Many of you might be thinking that it’s time to get out into the real world and gain some hands-on experience.  There are tons of internships, co-ops, and full-time job openings out there.  However, you might also be thinking that the job search will be stressful, tedious, and/or time-consuming.  That might be true.  HOWEVER!  We’re at Georgia Tech!  We can do that!  (AND I AM ALSO DOING THAT!)

Basically, what I’m trying to say is that members of BROS have gone through the exact same process, and with the right resources and tips, this entire process can be simplified down to optimize your time!

Throughout the year, I’ll be adding tips from my personal experiences and resources that I’ve found extremely helpful in writing cover letters and resumes, approaching company representatives at career fairs and info sessions, interviewing, and many other topics!  If you still have questions or suggestions for what else you’d like to see, please feel free to contact me at


How to Optimize Your Job Search:

  1. Know important dates and deadlines.  Nothing you do will be important if it isn’t on time.  This is why the GT BROS Google Calendar exists!  Keep track of any workshops, info sessions, career fairs, and other events that could help you improve and land that position later on!
  2. Stay organized.  Make a folder (physical and/or digital) for all of your career-related materials.  This is to keep track of resumes, handouts, brochures, business cards, etc.
  3. Suit up!  Make sure you have business attire available at all times — now is the time to grab it from home or go shopping!  You never know when an opportunity will come up.  You should also buy a padholder/padfolio (like this one) so you can put your resumes somewhere fancy.  Impressions matter.
  4. Outline your past.  Think back to ALL of your experiences, skills, and accomplishments gained from school, work, volunteer opportunities, etc. and WRITE THEM DOWN!  Map everything out chronologically with dates; it’ll help a lot when you’re writing your resume!  If you’re a freshman, you can include your high school education and experiences for now, but make sure any mention of high school is off once you get into your second year.
  5. Learn how to write an effective resume and cover letter.  To stand out against hundreds and thousands of applicants, you need to use engaging and ACTIVE (not passive) verbs to explain why you are the best person for the job.  Resumes should also be organized either chronologically or by significance.  You might or even should have multiple resumes and cover letters if you want to gear it towards a specific type of job or company.  In any case, give yourself credit where you deserve it.  If you want professional critique by companies, check out Resume Blitz, which is offered by Career Services every so often!
  6. Don’t dismiss opportunities.  Apply for anything and everything that sounds interesting, especially if it will be your first experience.  Beggers can’t be choosers, and you can’t assume what the experience might be like without learning more about it.  If you use CareerBuzz, you definitely don’t have an excuse; it’s the difference of clicking a button.
  7. Assert yourself at career fairs and info sessions.  Company reps get tired at career fairs, too.  After hearing and talking to hundreds of people, they really need someone to spark their interests.  Otherwise, you’ll just be one of many, and they’ll tell you, “Great!  Thanks for coming out.  Just apply online.”  In preparation, practice with a friend or mirror or attend a mock career fair on campus.  Be sure to grab everybody’s contact information!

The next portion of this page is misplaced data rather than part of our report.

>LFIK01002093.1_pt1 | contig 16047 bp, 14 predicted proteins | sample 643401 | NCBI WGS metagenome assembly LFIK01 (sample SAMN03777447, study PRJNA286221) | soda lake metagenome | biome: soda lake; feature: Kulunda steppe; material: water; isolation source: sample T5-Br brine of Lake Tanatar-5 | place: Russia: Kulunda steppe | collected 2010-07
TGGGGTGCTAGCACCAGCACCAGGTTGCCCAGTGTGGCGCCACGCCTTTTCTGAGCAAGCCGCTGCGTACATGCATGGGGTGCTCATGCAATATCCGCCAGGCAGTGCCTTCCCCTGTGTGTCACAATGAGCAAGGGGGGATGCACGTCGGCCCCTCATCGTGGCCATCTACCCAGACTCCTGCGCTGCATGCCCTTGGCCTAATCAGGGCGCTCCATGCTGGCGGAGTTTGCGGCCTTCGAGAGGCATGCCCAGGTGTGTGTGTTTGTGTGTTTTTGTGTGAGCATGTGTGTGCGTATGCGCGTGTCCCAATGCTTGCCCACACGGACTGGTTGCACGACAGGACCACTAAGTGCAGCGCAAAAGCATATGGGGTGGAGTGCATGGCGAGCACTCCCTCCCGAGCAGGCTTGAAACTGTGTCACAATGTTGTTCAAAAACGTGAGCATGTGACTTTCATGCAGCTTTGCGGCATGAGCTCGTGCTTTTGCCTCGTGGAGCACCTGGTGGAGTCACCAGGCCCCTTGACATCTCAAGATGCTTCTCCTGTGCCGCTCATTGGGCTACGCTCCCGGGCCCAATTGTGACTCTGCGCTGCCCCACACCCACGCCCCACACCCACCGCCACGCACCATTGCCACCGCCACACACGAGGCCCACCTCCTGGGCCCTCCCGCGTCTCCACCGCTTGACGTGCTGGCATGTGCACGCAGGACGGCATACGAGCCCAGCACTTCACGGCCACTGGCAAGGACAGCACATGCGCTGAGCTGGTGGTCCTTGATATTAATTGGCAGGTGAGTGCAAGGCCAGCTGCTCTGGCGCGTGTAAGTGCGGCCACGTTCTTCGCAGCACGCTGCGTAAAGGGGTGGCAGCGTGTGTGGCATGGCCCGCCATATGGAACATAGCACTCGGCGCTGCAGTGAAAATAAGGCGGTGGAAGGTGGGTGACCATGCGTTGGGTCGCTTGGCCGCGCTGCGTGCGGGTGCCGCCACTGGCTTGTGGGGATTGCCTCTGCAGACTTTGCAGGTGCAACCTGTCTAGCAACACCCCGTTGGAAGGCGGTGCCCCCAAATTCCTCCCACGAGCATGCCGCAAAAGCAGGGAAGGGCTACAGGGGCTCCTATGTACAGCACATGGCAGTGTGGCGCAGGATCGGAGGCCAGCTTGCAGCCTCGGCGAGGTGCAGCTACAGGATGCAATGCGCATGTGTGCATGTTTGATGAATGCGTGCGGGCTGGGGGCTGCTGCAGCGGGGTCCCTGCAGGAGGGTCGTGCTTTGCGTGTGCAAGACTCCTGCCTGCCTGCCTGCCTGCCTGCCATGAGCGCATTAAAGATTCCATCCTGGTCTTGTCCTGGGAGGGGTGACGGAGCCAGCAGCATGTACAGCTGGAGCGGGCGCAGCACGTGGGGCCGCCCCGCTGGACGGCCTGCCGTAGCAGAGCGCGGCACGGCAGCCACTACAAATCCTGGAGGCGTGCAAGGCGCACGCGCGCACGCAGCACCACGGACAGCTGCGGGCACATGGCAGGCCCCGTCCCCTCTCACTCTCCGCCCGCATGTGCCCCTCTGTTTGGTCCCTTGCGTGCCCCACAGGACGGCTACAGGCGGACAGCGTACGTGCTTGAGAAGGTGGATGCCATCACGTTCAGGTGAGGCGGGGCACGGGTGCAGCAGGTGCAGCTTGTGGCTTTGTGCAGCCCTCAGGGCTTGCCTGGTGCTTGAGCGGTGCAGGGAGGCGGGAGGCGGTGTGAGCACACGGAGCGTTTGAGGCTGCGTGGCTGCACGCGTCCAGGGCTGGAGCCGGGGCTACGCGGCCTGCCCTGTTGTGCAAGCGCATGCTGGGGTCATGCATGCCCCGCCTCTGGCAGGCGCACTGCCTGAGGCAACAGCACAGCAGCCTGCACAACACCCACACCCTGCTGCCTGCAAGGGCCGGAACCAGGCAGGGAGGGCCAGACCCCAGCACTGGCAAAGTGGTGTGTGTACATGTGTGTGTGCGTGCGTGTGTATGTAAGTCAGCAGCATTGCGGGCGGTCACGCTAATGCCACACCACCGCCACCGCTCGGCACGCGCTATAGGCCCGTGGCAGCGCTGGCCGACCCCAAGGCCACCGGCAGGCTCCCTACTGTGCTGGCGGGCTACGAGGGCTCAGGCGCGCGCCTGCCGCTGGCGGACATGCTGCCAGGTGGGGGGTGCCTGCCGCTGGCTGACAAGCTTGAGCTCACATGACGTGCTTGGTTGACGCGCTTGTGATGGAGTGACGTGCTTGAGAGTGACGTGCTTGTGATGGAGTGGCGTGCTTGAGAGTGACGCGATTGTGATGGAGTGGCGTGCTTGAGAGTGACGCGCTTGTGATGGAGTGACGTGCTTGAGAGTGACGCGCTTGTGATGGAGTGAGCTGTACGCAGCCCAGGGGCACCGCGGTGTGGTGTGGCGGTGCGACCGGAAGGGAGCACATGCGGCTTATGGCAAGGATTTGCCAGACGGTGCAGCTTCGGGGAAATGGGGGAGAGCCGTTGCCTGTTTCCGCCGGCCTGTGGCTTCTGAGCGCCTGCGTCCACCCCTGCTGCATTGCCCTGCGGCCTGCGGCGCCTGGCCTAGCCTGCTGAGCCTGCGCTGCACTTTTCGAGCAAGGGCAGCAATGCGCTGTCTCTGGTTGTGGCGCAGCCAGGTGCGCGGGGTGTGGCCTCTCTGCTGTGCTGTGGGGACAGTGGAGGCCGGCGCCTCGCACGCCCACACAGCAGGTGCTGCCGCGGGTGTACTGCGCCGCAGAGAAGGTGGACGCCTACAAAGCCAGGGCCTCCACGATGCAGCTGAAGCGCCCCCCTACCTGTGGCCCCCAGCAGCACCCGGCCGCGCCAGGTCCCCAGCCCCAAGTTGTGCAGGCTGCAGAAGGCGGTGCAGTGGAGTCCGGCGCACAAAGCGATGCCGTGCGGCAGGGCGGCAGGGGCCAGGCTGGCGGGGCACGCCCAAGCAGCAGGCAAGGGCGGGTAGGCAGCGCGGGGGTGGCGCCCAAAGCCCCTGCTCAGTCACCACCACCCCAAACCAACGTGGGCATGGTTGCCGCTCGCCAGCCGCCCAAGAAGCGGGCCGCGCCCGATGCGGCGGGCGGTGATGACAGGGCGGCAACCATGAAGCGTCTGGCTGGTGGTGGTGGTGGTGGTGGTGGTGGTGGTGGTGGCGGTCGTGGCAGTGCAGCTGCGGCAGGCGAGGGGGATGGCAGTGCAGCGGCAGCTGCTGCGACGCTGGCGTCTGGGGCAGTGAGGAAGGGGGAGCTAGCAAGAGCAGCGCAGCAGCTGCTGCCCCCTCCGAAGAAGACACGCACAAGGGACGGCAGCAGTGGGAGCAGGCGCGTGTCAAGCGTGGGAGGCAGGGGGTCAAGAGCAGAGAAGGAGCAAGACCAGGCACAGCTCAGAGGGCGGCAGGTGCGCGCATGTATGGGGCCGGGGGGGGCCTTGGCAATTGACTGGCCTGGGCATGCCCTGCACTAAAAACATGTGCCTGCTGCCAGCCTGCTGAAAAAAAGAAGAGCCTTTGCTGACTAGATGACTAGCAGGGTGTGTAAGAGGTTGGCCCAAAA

8. Practice interviewing again and again.  Try to recall as many experiences as you can (hence why you wrote them all down).  Use the CAR/STAR technique: Context-Action-Result or Situation-Action-Result.  Be able to talk about your experiences in a logical and chronological order and explain the results or tangibles that came out of it.  Companies want to see that you made an impact.  Practice with a friend (and make sure they give good constructive criticism) or set up a mock interview with Career Services.
  9. Follow-up.  Companies will be sifting through a lot of people, and they won’t always respond quickly, so be sure to follow-up with an e-mail reminding them that you’re interested and eager to hear back.  Understand how their hiring processes work and what the usual timeline is like.  If you have a deadline to meet, don’t be afraid to be a little bit pushy, either.
  10. Weigh all of your options.  Finding a job is one of the hardest things you’ll do, but picking one at the end if you have multiple offers can be even harder!  Remember that if you’re looking for a full-time or co-op position, that’s a big commitment!  Consider what you want in the end, not just for the next semester or year.  If you’re looking for an internship, it isn’t as big of a deal, but it could still impact what you’re doing next.

Hopefully, by the end of this, you’ll come out with an internship, co-op, or full-time offer — or even offers!  If not, think about why.  Could you have tried harder or done more?  What could you improve on?  What else would you have liked to know about job searching?  (That’s something I would like to know, so please contact me if you have any additional questions or suggestions!)


General Resources:

Explore these websites to the fullest extent!  Some of the websites aren’t the easiest to navigate, but I promise there’s a lot of good advice on them if you click on every link.  They offer example resumes and cover letters to fit various people or situations and even talk about proper business attire, interviewing, accepting/declining offers, etc.  If you want to know more, Google is also your best friend!